I sing of a land by the river Grand,
Where the soil is ﬁlled with wealth,
Where the balmy air and sunlight fair
Restore the sick to health;
— "The Song I Love to Sing," by E.F. Eldridge
In late summer of 1881, two prospectors from California headed east across Nevada and Utah, then over the LaSal Mountains to arrive in the Sinbad Valley, near the Colorado-Utah border.
There, Robert and Happy (surnames unknown) found an old dugout cabin, apparently abandoned decades earlier, and the entrance to an old mine shaft. Poking around in the old mine, they found ore rich in lead, copper and gold.
Robert traveled to the new town of Grand Junction, enlisted an investor and partner, who recruited more investors, workers and equipment. Within a year — by the time the Denver & Rio Grande Railroad reached Grand Junction — the Sinbad Mining and Milling Co. had established a profitable working mine, a smelter and a healthy little mining community in Sinbad Valley.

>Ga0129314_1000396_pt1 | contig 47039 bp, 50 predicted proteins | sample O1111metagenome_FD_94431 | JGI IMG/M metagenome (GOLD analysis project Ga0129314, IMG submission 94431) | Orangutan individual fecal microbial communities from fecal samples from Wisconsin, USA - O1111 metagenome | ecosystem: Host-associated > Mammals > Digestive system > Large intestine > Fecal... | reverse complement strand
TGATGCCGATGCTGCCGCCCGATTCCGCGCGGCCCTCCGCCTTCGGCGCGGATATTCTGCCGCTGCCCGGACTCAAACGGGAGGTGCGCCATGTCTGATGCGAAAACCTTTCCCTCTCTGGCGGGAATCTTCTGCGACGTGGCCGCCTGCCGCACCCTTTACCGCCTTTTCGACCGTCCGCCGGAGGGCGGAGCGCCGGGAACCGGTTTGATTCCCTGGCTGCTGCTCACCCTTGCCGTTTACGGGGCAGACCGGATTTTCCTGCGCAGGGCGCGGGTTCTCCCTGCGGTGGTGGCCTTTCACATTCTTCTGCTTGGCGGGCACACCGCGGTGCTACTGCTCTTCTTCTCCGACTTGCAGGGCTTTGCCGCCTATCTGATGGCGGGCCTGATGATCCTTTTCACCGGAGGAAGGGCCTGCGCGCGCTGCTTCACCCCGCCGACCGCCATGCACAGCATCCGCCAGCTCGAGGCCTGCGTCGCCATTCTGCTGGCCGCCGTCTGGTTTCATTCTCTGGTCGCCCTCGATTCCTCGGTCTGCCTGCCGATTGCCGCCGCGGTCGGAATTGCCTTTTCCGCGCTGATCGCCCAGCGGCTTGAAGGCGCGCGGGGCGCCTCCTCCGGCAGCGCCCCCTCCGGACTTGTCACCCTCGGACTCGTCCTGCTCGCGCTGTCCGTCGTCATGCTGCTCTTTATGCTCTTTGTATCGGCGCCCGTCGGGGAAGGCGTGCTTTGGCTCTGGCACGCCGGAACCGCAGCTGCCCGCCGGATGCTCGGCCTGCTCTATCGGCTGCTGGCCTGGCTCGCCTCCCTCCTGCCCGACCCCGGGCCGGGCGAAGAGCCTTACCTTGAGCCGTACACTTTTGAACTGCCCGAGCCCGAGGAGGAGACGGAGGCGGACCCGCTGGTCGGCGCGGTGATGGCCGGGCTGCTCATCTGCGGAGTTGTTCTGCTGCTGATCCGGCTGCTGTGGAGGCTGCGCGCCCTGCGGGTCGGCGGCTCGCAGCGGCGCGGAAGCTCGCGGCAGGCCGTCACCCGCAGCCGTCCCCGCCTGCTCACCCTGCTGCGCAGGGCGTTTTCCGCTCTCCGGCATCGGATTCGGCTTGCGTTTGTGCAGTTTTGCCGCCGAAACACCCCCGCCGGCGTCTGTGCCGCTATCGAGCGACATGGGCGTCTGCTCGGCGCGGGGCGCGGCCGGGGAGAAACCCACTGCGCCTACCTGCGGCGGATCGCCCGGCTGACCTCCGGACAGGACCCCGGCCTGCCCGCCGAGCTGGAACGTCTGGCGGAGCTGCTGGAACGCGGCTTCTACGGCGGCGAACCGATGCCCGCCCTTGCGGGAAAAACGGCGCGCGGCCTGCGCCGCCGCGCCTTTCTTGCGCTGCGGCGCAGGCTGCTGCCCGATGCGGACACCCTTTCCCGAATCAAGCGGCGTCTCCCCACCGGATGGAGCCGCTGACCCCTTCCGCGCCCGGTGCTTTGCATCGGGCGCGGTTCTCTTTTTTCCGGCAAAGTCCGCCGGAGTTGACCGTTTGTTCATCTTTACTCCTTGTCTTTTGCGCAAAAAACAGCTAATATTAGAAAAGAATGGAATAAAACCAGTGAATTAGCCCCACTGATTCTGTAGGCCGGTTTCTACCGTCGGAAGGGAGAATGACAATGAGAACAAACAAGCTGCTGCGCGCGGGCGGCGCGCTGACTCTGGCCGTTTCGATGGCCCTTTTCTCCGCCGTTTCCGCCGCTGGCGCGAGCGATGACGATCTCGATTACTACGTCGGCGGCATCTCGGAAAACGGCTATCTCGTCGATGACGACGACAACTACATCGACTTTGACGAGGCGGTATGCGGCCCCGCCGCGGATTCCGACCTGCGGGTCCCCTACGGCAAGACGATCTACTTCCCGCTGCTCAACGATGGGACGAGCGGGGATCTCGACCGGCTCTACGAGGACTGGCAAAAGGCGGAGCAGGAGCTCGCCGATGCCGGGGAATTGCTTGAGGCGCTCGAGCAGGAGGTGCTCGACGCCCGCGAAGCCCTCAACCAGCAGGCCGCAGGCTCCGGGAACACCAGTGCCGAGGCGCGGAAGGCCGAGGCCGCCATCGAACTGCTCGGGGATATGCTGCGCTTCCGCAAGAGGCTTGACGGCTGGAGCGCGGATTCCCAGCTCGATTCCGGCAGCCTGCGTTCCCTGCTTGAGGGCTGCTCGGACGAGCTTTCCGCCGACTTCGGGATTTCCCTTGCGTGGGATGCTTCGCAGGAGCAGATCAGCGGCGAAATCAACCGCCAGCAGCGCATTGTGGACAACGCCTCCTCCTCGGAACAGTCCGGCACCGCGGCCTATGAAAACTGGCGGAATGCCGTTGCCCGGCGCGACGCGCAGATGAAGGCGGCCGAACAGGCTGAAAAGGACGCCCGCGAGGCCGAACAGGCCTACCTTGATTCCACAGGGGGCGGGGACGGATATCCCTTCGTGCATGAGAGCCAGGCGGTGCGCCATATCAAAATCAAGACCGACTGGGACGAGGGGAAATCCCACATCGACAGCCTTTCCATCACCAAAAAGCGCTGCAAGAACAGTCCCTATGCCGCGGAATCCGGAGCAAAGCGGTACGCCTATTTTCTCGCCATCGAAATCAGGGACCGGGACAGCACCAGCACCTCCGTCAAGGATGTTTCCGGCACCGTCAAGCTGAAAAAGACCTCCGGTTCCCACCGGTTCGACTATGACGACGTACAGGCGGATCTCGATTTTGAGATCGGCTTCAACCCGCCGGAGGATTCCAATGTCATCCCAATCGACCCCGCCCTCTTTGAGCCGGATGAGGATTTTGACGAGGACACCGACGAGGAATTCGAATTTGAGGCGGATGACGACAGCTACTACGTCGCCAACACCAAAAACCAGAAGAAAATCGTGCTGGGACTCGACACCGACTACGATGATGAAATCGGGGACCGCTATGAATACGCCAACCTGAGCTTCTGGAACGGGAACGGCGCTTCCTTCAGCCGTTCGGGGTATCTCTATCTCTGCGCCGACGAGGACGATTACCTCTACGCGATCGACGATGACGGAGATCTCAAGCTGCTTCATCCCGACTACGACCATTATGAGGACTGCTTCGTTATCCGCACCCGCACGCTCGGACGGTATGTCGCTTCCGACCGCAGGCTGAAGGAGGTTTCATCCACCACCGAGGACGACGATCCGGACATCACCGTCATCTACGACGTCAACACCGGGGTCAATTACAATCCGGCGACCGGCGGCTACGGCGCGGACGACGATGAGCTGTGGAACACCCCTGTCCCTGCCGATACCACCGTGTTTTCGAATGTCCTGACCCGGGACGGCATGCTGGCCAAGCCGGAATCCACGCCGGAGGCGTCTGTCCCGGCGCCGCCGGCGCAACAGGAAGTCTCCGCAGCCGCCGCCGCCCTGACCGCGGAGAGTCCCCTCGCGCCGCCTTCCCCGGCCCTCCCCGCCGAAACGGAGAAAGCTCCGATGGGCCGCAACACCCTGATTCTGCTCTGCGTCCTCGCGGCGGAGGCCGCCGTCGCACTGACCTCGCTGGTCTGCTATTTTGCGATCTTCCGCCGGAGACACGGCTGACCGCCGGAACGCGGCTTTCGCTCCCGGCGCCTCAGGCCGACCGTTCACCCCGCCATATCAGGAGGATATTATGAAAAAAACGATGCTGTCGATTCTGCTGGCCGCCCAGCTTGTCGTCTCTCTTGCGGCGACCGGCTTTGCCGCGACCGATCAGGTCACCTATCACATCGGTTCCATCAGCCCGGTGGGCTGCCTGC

Except it didn't really happen. It was all from the pen of Dr. Edward F. Eldridge, a Grand Junction physician, author, poet and, reportedly, a friend of Thomas Edison.
It was in a Daily Sentinel story about Edison that I first learned of his connection to Dr. Eldridge. The story was written by the late Sentinel columnist Merle McClintock in 1939, but it referred back to a Sentinel article from 1897.
That article described the arrival of the first movie projector in Grand Junction, "an 1897 model Edison Triograph," which apparently provided a brief demonstration of motion pictures at the Park Opera House.